The IHRC group included four Law School students—Molly Doggett, Alice L.M. Osman, Carina M. Bentata Gryting, and Lan Mei—as well as Anna Crowe, an instructor at the clinic and Bonnie Docherty, a lecturer at the Law School.

“The treaty is a major step and a major step towards nuclear disarmament. It is not the end itself so we’d love to have nuclear states on board, but we’re not surprised and not concerned that they’re not on board,” Crowe said.

The treaty has met resistance from nations who criticize it as naive: In July, UN ambassadors for the United States, Britain, and France wrote a joint statement arguing that it “clearly disregards the realities of the international security environment.”

Crowe, however, said the treaty “sets a really high standard and stigmatizes nuclear armament”—critical first steps to reducing the world supply of nuclear weapons.

Matthew Bolton, a political science professor at Pace University who was also involved in the ICAN project, characterized the treaty as “a really good opportunity to put back on the table something that many people here in the United States and other nuclear-armed places have forgotten...which is that nuclear weapons cause tremendous harm.”

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Patch: "Experts at Cybersecurity Conference Say Government and Business Need to Work Together to Combat Cybercrime"

10/12/2017

Experts at Cybersecurity Conference Say Government and Business Need to Work Together to Combat Cybercrime (Patch)

Business, government and our major healthcare and academic institutions have not invested enough time or money in protecting the massive amounts of sensitive data they have collected, said experts gathered on October 6 at Pace University for a major conference on cybersecurity issues.

The Business Council of Westchester and Pace University’s Seidenberg School of Computer Science and Information Systems in Pleasantville held the half-day conference entitled CyberStorm-Cybersecurity in Business: Emerging Threats & Innovative Solutions to discuss the growing threat our nation faces from cybercriminals.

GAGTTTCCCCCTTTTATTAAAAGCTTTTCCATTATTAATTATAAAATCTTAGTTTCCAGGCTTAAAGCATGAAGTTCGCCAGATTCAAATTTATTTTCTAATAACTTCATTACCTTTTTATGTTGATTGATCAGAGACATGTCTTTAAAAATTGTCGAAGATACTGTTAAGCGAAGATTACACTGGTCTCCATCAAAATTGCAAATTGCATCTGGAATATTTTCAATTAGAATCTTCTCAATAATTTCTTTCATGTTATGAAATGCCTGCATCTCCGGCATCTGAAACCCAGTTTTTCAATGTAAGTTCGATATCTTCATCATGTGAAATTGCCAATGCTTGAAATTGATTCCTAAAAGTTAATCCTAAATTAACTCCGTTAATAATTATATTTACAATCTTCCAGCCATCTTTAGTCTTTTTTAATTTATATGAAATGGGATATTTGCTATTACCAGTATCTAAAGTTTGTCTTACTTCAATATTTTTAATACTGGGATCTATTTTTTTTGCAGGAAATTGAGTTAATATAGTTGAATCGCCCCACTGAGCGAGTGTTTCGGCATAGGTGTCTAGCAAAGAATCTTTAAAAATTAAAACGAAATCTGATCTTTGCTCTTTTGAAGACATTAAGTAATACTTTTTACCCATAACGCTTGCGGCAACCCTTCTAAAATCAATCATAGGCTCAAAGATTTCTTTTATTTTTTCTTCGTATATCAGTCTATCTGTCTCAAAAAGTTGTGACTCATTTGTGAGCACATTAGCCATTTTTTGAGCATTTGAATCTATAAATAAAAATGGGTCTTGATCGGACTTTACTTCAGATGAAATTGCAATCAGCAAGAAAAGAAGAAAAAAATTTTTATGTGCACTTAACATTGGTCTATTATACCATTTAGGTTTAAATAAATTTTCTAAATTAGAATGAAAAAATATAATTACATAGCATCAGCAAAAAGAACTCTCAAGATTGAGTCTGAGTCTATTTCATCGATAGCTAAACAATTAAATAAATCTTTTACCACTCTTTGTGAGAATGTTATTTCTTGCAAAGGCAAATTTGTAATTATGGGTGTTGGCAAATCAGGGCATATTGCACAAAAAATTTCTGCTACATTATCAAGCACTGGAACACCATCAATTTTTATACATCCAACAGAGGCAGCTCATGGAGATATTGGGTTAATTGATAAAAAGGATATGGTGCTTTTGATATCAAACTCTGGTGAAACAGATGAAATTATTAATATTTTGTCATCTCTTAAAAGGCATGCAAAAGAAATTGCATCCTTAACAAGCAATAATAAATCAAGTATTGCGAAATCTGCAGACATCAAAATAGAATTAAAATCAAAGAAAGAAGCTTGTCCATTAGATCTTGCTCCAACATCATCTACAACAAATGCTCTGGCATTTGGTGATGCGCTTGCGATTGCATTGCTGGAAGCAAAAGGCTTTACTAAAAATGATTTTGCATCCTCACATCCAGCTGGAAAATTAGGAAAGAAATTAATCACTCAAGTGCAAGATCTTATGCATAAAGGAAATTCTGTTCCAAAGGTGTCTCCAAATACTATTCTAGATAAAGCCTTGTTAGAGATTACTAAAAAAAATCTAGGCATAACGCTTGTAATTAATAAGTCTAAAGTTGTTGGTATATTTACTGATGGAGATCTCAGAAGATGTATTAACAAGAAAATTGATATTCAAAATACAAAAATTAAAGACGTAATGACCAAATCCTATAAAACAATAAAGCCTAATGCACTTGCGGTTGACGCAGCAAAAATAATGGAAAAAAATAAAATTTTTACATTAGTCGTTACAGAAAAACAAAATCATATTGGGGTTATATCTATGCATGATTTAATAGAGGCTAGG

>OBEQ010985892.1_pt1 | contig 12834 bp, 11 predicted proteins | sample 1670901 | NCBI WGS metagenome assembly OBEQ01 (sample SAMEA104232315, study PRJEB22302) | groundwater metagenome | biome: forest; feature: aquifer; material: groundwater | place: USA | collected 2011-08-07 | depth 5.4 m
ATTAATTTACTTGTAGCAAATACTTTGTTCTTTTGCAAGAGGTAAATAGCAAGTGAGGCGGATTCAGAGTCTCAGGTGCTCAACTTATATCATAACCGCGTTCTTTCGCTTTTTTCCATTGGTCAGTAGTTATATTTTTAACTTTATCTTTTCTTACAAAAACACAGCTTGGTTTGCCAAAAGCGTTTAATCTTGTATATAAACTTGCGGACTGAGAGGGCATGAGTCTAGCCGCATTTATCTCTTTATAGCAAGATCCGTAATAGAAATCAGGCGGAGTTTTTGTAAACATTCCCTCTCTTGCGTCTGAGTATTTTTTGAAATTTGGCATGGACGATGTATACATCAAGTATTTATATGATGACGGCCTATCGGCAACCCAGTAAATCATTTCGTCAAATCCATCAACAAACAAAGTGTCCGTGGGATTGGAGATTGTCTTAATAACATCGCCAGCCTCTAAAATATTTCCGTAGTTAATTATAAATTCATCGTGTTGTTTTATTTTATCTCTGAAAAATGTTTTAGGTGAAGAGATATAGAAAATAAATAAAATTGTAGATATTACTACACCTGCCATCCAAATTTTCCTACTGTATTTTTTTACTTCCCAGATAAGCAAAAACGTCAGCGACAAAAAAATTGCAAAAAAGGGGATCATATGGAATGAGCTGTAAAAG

National experts such as Manhattan District Attorney Cyrus R. Vance, Jr., and Information Systems expert Brigadier General Timothy T. Lunderman, as well as IT experts from major corporations like IBM, Johnson & Johnson and Mastercard weighed in on this complex topic.

Lunderman, who has many years of experience in Air Force intelligence, likened the current state of affairs to a war where the combatants are increasingly skilled at attacking vulnerabilities that are not being well protected. He said as in war, the defenders need to determine the “key terrain” and protect that rather than focus on protecting all their data because there is so much.

“If I was a bank, the money might be the key terrain,’’ said Lunderman, who currently serves as Special Assistant to the Director of Air National Guard for Headquarters Air Force, Chief Information Dominance and Chief Information Officer. “Focus on what makes the business run.’’

Vance, who has rapidly established his office as a national leader in the fight against cybercrime and identify theft, described the rise in cybercrime as “staggering,” accounting for more than a third of all felony cases handled by his office. “The way we used to deal with cybercrime is not going to cut it anymore,” he said, noting that his office is placing greater emphasais on prevention of cyber crime. As Manhattan DA, Vance opened a $10 million cyber lab last year where more than 75 prosecutors, investigators and analysts work together sharing information with law enforcement offices in London and Paris. Vance is also co-founder of the Global Cyber Alliance, a non-profit, cross sector coalition focused on reducing digital vulnerablity. The Alliance has grown to include 170 partners in more than 20 countries. “I’m not sure our country understands how serious this threat is,” he warned.

Marsha Gordon, President and CEO of the Business Council of Westchester, said the BCW teamed up with Pace to hold the conference because cybersecurity is of growing concern to its business membership. “We hear from businesses all the time about cybersecurity threats,’’ said Gordon.

Jonathan Hill, dean of Pace’s Seidenberg School of Computer Science and Information Systems Hill said Pace University held the conference to highlight its position as one of the top schools in the nation for training experts to detect and eliminate incursions that are threatening to derail governments and industry. Pace University’s Seidenberg School was designated a National Center of Academic Excellence in Cyber Defense Education by the National Security Agency and the Department of Homeland Security, one of only two Centers in the New York metropolitan area.